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Hot off the press cannabis, marijuana, cbd and hemp news from around the world on the WeedLife News Network.

What to know about Philadelphia’s ban on pre-hire marijuana testing

A new city law bars many employers from testing job applicants for cannabis use, but there are several exemptions to the ordinance.

If you’re looking for a job in Philadelphia, you may no longer need to pass a drug test for marijuana. A new city law bars many employers from testing job applicants for cannabis use. It took effect Jan. 1.

But there are several exemptions to the ordinance and questions about enforcement. If you’re a job applicant or hiring manager, here’s what you need to know about the city’s ban on pre-hire marijuana testing.

Why did the city pass this law?

Medical marijuana is legal in Pennsylvania, but some people who are prescribed cannabis have a hard time landing jobs because of drug screenings. City Councilmember Derek Green introduced the bill after specifically learning of people with autism spectrum disorder who struggled to find work due to their medical marijuana use.

“It just seemed to be contradictory that the Commonwealth of Pennsylvania is allowing this product to be used for individuals to help improve their quality of life,” said Green, a Democrat.

“But then that’s also restricting their ability to improve their life by getting gainful employment.”

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Cases Move Forward Against Area Residents Busted Growing Marijuana in Front Yard

The cases against two area residents who were reportedly caught growing marijuana in the front yard of their residence in Redbank Township moved forward in court on Tuesday.

Court documents indicate the following charges against 47-year-old Robert Jason Smyers and 42-year-old Katie Joleen Shreckengost, both of Summerville, were waived for court on Tuesday, January 4, 2022:

– Manufacture, Delivery, or Possession With Intent to Manufacture or Deliver, Felony (two counts)
– Intentional Possession of Controlled Substance by Person Not Registered, Misdemeanor

– Use/Possession of Drug Paraphernalia, Misdemeanor

The charges have been transferred to the Clarion County Court of Common Pleas.

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County Attorney warns Delta-8 illegal; pulled from stores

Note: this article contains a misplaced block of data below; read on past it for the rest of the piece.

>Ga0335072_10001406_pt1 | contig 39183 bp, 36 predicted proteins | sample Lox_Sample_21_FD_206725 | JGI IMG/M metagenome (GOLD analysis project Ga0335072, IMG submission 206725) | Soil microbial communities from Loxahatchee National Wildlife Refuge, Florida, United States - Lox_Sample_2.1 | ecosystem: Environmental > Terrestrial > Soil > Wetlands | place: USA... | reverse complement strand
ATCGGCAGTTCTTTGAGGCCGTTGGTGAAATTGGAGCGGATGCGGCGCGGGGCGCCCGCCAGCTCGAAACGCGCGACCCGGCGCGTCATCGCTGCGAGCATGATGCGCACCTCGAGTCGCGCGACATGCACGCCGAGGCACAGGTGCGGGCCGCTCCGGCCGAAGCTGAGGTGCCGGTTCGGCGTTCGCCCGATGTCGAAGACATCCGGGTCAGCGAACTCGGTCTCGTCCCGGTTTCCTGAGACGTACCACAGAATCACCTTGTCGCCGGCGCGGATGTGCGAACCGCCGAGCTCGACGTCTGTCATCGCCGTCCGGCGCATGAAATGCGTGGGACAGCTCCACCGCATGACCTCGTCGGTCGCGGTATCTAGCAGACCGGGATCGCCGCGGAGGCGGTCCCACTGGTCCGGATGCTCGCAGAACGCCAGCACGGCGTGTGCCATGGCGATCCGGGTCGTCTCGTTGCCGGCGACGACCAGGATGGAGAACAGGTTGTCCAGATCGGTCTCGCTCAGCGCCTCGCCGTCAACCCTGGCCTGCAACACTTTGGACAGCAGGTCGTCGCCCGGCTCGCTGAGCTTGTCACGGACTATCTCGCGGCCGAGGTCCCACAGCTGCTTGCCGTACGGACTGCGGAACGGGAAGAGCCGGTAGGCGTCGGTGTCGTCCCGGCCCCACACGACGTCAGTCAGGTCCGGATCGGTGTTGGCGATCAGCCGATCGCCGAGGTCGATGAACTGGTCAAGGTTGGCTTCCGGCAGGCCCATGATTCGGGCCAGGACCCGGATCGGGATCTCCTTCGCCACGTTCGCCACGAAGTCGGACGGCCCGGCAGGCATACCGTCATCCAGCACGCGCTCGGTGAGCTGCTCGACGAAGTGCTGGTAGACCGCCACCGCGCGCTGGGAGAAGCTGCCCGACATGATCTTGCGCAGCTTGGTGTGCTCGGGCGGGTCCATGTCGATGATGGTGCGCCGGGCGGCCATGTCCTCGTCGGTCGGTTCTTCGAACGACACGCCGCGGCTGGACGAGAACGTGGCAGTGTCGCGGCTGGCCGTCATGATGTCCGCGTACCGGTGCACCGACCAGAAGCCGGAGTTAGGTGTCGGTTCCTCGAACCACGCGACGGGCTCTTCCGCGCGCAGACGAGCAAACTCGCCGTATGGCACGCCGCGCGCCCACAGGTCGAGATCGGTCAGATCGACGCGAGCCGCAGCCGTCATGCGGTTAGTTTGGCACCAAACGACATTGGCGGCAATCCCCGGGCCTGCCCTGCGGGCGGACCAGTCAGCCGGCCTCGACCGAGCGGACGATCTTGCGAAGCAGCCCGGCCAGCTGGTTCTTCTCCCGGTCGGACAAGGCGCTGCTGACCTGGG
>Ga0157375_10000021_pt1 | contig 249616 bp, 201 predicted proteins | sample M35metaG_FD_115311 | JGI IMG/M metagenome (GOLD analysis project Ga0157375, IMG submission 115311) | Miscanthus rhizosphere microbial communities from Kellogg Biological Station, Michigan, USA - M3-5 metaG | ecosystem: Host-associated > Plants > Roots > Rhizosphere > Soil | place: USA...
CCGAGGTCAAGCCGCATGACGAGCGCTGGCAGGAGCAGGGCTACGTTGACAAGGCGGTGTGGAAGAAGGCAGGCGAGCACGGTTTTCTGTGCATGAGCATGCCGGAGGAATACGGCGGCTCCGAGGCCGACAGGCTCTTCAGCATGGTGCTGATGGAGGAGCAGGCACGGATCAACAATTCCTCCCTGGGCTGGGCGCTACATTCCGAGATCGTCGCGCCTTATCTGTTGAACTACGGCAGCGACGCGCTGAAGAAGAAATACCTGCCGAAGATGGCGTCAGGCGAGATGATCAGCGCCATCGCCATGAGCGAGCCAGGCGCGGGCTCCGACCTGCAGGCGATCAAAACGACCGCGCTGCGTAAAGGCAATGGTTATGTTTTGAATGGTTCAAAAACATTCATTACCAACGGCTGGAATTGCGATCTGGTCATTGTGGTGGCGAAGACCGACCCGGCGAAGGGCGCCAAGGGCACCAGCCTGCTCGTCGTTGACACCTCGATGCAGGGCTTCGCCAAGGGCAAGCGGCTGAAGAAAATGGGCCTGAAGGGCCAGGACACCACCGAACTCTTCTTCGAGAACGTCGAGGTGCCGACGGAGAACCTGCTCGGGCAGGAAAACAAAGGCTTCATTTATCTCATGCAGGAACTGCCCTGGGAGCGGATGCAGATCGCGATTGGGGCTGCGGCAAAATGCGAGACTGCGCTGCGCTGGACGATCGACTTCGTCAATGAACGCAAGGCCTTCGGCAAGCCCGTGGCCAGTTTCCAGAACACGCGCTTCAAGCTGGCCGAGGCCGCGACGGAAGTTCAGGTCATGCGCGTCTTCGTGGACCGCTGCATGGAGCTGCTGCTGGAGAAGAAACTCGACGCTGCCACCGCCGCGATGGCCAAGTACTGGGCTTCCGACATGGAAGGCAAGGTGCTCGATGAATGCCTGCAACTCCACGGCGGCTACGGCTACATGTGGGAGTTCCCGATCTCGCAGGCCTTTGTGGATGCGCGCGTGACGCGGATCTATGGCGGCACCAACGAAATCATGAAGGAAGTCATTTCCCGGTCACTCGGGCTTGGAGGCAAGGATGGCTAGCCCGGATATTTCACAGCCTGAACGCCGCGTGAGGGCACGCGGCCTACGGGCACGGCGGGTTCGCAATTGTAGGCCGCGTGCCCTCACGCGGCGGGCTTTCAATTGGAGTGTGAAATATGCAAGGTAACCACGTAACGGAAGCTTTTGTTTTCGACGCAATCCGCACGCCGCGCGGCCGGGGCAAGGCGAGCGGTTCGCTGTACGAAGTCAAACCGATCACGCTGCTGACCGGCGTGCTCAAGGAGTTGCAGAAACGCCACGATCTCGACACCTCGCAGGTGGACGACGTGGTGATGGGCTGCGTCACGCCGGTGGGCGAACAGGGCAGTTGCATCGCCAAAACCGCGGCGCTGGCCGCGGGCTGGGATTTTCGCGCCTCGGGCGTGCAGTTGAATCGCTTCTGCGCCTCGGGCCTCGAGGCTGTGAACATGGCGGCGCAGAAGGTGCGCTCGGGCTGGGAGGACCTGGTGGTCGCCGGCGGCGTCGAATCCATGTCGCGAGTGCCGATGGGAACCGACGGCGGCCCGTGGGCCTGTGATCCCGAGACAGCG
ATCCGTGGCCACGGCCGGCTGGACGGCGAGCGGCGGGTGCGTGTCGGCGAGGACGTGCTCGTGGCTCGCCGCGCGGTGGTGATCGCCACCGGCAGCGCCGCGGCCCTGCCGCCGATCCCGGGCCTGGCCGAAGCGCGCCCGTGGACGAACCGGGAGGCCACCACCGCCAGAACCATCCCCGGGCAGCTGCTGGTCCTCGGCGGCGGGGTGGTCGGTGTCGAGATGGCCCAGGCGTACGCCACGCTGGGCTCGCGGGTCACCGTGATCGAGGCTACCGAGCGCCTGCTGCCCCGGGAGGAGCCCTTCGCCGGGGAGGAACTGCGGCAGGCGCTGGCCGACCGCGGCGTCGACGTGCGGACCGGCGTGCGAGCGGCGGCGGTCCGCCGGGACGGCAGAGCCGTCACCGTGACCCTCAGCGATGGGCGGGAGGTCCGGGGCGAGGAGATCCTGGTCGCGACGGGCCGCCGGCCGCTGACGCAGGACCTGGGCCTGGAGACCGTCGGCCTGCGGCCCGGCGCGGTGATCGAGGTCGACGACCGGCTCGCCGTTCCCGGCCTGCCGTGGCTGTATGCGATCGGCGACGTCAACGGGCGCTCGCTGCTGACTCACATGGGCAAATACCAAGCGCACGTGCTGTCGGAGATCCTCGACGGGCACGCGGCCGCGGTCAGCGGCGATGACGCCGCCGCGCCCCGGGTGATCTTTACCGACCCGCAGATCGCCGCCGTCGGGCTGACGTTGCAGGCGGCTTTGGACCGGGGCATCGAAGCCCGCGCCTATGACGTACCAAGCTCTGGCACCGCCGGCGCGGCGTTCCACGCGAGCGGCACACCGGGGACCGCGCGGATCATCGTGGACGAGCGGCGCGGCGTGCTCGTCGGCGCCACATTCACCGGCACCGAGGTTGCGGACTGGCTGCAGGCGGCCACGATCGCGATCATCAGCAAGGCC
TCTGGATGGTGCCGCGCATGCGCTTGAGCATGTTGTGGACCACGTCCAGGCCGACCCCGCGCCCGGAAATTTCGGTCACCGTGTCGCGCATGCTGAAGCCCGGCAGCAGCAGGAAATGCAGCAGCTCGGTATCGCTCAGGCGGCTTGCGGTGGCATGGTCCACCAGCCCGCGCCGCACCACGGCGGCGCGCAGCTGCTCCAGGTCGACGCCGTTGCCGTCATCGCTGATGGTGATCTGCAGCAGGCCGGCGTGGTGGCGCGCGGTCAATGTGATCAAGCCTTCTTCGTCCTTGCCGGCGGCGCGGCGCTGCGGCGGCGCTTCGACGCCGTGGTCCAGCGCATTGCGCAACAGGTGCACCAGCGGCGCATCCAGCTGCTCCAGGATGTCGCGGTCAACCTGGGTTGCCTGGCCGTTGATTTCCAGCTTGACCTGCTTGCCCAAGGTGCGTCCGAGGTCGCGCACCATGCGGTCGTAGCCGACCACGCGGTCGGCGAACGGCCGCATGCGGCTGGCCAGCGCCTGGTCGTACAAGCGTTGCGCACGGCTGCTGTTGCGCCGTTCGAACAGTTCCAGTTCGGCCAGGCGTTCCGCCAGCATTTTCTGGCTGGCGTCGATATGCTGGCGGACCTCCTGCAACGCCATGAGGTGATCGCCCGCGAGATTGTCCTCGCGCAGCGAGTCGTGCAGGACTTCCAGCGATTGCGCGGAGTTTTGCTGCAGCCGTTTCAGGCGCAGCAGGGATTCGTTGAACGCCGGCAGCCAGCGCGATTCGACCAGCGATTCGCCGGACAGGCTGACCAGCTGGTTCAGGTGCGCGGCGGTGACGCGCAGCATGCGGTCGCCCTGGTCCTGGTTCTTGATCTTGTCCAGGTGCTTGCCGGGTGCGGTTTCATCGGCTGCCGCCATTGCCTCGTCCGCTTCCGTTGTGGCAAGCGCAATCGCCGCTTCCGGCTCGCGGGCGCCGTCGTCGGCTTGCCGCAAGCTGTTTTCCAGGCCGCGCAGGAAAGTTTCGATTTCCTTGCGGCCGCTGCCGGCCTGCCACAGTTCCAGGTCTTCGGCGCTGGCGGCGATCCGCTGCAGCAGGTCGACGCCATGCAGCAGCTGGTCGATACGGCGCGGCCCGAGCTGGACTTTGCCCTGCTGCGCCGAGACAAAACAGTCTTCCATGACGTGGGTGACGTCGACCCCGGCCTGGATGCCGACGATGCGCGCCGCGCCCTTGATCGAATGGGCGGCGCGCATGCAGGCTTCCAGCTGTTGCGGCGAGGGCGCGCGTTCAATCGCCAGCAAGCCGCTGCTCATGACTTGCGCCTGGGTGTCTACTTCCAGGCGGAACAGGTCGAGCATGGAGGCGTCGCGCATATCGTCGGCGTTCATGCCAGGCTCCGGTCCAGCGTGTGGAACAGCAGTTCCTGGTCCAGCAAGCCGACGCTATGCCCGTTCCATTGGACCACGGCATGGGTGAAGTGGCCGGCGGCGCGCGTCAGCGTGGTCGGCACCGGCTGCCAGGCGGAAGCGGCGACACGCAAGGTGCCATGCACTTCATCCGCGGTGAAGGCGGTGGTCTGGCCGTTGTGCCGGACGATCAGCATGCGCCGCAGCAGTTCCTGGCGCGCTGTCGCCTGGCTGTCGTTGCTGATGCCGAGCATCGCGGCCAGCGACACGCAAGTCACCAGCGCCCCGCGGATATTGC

In the last year, a new product popped up in stores across Ellis County.

Found on shelves in local convenience and liquor stores, Delta-8 products were being sold in a variety of forms, from edible to vape-based.

Often found near CBD or nicotine-based products, Delta-8 has been readily available for months across the state.

But while the product was being openly purchased and consumed, recent guidance from the Ellis County Attorney and Kansas Attorney General Derek Schmidt clarified Delta-8 is illegal to sell and possess in Kansas.

After informing area businesses of the new clarification, most shops in the county have removed the product from their shelves, but now Ellis County Attorney Robert Anderson, warned those that continue to sell or possess the product are now in clear violation of the law.

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Could 2022 be the year Kentucky legalizes medical marijuana?

The Kentucky House of Representatives passed a bill legalizing medical marijuana in 2020, but it stalled in the Senate.

The Kentucky General Assembly convened for the first day of the 2022 legislative session Tuesday and legalizing medical marijuana in the Commonwealth is one issue that will likely be up for debate. 

Senate President Robert Stivers, R-Manchester, said he remains open to discussing the issue but personally has concerns about advancing legislation. 

Stivers said has seen studies about the therapeutic benefits of medicinal marijuana, but said the ones he’s seen have had small sample sizes or were conducted over a short period of time.

“This is not a drug that's a panacea to cure everything, but if there were more studies and the FDA or John Hopkins or somebody like that would come out and show how it should be used for medicinal and therapeutic values, then I think it would be an easier path forward," Stivers said.

He also is worried about how legalizing marijuana for medicinal use could impact Kentucky’s crime rate.

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With opt-out deadline in the rearview, municipalities await NYS marijuana regulations

The deadline has passed for municipalities in New York State to opt out of recreational marijuana sales and consumption. Over 600 have said no to dispensaries, and over 700 say they will not allow consumption sites as of now.

Rensselaer Mayor Mike Stammel said his city has not opted out of either opportunity, and he is excited about the economic growth recreational marijuana will bring.

“We are a city that doesn’t have a lot of economic type business that fosters a lot of taxes for us, so something like that probably would,” he explained, “especially a growing facility.”

In August the city council approved for a former storage facility to be a marijuana cultivation and manufacturing plant. While the city hasn’t opted out of consumption sites, Stammel believes focusing on growing is more important. Now, he is waiting for the state to get the ball rolling more quickly on opening up the market.

Heather Trela from the Rockefeller Institute of Government has been working on a database that keeps track of which municipalities across the state are opting out. For those choosing “no,” Trela believes more information from the state might change their minds to opt in at a later date.